Six strong blasts shake centre of Tripoli
TRIPOLI - Four powerful explosions late on Tuesday rocked the centre of the Libyan capital, the target of more and more intensive air raids by NATO warplanes for more than a week, an AFP journalist reported.
The first two blasts rumbled across the city at around 9:45 pm (1945 GMT) as aircraft were heard in the night skies overhead, followed by another four in 10 minute intervals.
It was not possible to determine the targets, the reporter said, adding that planes continued to fly over the Libyan capital.
Earlier, government spokesman Mussa Ibrahim said 718 civilians had been killed and 4,067 wounded since air strikes against Libya began on March 19.
Meanwhile, US Secretary of State Hillary Clinton will visit the United Arab Emirates on June 9 for a meeting of the countries backing military action in Libya, a spokesman said Tuesday.
"Secretary Clinton will go to the United Arab Emirates for a meeting of the Libya Contact Group on June 9," Clinton's deputy spokesman Mark Toner told reporters.
"This meeting will build on the last Contact Group meeting held in Rome," he said, adding the participants will discuss a "range of issues," including implementation of UN Security Council resolutions 1970 and 1973.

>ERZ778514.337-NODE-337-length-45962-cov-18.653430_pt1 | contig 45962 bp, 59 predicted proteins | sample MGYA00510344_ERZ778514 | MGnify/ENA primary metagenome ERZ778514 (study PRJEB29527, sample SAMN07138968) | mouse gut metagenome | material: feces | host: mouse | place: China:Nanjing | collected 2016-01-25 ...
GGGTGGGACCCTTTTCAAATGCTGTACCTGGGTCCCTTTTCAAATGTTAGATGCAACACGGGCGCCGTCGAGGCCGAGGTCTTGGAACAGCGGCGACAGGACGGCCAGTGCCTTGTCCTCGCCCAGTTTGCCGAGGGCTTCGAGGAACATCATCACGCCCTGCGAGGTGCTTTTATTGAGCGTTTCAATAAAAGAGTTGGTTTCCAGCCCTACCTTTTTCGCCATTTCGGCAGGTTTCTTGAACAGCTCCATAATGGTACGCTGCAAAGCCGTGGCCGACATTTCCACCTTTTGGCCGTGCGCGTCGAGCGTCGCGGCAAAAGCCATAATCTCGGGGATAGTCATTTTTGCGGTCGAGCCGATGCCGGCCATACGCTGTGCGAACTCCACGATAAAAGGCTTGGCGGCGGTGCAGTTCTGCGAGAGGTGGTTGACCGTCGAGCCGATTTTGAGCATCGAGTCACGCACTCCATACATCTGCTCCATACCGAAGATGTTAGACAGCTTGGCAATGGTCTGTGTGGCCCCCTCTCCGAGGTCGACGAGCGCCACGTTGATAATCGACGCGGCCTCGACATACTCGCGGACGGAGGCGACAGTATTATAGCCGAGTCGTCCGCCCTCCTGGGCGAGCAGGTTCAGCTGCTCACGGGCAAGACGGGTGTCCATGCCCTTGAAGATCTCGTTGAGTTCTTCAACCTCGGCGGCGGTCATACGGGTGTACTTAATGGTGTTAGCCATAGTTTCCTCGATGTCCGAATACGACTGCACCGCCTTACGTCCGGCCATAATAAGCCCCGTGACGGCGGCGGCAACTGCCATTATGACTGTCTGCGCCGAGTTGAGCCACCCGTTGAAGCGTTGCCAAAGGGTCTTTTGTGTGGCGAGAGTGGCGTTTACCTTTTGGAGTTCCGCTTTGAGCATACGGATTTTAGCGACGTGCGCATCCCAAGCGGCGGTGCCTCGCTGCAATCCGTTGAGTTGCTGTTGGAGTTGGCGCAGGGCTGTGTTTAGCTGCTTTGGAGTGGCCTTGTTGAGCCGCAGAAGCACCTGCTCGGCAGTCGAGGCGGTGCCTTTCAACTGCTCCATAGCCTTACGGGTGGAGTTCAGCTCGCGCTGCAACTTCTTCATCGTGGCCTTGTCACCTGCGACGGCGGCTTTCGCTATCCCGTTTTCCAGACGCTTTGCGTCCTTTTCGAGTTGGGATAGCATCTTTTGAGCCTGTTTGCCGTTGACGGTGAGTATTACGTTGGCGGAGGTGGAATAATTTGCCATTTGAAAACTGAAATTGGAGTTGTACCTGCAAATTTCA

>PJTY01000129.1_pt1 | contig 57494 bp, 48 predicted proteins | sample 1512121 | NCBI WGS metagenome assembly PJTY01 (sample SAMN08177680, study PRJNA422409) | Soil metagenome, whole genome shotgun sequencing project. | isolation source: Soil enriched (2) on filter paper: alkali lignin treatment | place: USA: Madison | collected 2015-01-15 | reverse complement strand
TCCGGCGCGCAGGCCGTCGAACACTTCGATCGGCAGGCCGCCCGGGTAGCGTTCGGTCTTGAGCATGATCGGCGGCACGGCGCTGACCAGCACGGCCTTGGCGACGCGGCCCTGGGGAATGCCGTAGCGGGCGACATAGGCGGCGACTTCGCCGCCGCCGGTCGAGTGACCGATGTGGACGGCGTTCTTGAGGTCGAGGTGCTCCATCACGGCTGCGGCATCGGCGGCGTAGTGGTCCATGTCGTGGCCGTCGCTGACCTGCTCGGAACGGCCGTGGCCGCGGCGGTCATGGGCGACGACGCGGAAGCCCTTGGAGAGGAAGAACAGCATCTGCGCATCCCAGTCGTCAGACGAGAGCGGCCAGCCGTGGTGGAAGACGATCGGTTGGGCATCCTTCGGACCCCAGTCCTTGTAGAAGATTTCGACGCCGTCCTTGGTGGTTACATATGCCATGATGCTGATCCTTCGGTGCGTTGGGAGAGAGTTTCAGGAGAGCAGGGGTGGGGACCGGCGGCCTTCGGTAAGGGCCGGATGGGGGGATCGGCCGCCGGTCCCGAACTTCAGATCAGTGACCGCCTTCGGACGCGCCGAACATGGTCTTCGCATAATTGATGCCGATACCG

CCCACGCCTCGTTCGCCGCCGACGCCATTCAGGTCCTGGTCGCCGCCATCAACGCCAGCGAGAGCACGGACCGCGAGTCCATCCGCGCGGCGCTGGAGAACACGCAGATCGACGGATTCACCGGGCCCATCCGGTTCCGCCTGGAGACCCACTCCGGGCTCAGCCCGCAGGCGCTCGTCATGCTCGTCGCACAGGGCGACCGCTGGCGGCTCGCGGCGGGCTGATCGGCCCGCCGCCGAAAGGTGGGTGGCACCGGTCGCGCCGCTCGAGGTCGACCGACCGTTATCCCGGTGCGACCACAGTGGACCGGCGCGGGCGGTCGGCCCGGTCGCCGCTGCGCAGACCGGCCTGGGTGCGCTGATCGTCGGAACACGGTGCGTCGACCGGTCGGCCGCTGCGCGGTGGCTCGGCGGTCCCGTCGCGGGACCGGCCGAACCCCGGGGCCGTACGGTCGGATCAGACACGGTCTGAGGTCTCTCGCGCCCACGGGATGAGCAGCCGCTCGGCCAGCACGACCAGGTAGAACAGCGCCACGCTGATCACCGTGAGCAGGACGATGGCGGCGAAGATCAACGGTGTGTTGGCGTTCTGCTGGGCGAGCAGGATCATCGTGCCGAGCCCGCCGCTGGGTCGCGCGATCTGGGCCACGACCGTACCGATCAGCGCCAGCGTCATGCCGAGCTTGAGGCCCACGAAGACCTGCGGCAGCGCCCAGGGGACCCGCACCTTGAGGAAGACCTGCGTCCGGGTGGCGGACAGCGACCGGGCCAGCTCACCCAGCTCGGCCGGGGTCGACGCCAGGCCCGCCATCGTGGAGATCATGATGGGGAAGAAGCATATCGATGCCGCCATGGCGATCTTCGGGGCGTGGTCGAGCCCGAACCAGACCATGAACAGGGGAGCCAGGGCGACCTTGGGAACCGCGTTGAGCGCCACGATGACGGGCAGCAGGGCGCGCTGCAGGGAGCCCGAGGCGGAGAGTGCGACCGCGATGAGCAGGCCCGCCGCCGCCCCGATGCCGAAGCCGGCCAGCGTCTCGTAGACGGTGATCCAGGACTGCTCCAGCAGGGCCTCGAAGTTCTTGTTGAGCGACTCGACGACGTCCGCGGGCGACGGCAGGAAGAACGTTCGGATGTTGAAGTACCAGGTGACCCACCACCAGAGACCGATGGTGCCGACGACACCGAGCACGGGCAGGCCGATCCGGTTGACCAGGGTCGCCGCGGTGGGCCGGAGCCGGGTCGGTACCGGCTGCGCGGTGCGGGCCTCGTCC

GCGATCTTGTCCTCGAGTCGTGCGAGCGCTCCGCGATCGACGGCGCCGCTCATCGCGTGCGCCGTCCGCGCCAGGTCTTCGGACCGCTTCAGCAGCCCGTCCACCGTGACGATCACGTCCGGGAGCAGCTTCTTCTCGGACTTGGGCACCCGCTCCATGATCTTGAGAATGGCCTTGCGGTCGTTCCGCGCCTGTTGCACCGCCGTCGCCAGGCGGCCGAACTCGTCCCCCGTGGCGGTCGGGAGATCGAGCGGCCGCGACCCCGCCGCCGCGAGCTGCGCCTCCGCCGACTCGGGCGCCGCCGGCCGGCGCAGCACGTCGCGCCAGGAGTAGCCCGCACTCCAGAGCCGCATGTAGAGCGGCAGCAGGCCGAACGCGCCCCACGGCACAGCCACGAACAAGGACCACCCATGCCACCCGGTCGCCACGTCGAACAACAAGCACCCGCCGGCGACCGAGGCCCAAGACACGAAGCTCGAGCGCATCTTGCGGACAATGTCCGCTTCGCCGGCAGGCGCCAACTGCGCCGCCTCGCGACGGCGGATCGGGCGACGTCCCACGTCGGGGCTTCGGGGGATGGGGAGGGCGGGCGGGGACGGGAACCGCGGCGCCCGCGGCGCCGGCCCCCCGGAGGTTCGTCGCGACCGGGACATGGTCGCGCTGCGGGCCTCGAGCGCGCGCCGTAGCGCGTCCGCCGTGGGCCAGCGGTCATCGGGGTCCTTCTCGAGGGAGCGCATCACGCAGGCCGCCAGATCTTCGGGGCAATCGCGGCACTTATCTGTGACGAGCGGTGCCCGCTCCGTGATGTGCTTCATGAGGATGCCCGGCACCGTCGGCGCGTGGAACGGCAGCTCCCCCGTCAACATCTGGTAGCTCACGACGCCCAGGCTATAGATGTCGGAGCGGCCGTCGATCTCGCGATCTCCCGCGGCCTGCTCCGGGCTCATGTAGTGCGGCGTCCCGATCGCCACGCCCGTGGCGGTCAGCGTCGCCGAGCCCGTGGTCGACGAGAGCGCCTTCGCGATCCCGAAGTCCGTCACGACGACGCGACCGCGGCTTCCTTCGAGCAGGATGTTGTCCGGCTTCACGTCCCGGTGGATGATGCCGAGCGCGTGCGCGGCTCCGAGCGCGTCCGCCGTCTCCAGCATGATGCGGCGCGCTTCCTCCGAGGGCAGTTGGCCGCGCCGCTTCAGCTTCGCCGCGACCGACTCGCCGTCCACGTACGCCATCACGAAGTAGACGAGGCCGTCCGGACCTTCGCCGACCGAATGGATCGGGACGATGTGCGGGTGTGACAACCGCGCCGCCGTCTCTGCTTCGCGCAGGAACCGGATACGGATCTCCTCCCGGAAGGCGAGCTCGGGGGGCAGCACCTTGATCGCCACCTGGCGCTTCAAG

Resolution 1970 imposed bans on assets and travel on members of Moamer Gathafi's regime as well as an arms embargo. Resolution 1973 authorized "all necessary measures" to protect Libyan civilians, including air strikes on Gathafi's ground forces and a no-fly zone.
In the May 5 Rome talks, Clinton and her partners agreed on a new fund to aid Libya's rebels and promised to tap frozen assets of Gathafi's regime as the opposition outlined a plan for elections if the regime falls.
The International Contact Group on Libya, which includes all the countries participating in the NATO-led campaign targeting Gathafi's regime, held its inaugural meeting in Qatar.
The new meeting comes as Italian Foreign Minister Franco Frattini said during a visit to the Libyan rebel stronghold of Benghazi that Gathafi's regime is "finished."
NATO warplanes meanwhile struck Tripoli and African efforts for a ceasefire stalled.